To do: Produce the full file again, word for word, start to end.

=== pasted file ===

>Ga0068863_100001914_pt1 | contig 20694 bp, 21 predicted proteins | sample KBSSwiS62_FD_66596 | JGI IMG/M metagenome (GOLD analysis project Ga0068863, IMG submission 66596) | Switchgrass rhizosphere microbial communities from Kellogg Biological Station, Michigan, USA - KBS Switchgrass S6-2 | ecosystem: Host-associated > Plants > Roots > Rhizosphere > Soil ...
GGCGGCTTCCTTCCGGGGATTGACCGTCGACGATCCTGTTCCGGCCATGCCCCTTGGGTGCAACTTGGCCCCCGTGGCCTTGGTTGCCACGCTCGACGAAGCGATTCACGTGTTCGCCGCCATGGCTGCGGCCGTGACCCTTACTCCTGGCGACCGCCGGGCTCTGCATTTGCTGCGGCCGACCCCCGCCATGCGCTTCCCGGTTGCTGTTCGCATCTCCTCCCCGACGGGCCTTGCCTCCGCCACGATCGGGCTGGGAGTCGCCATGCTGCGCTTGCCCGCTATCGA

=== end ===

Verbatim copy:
>Ga0068863_100001914_pt1 | contig 20694 bp, 21 predicted proteins | sample KBSSwiS62_FD_66596 | JGI IMG/M metagenome (GOLD analysis project Ga0068863, IMG submission 66596) | Switchgrass rhizosphere microbial communities from Kellogg Biological Station, Michigan, USA - KBS Switchgrass S6-2 | ecosystem: Host-associated > Plants > Roots > Rhizosphere > Soil ...
GGCGGCTTCCTTCCGGGGATTGACCGTCGACGATCCTGTTCCGGCCATGCCCCTTGGGTGCAACTTGGCCCCCGTGGCCTTGGTTGCCACGCTCGACGAAGCGATTCACGTGTTCGCCGCCATGGCTGCGGCCGTGACCCTTACTCCTGGCGACCGCCGGGCTCTGCATTTGCTGCGGCCGACCCCCGCCATGCGCTTCCCGGTTGCTGTTCGCATCTCCTCCCCGACGGGCCTTGCCTCCGCCACGATCGGGCTGGGAGTCGCCATGCTGCGCTTGCCCGCTATCGA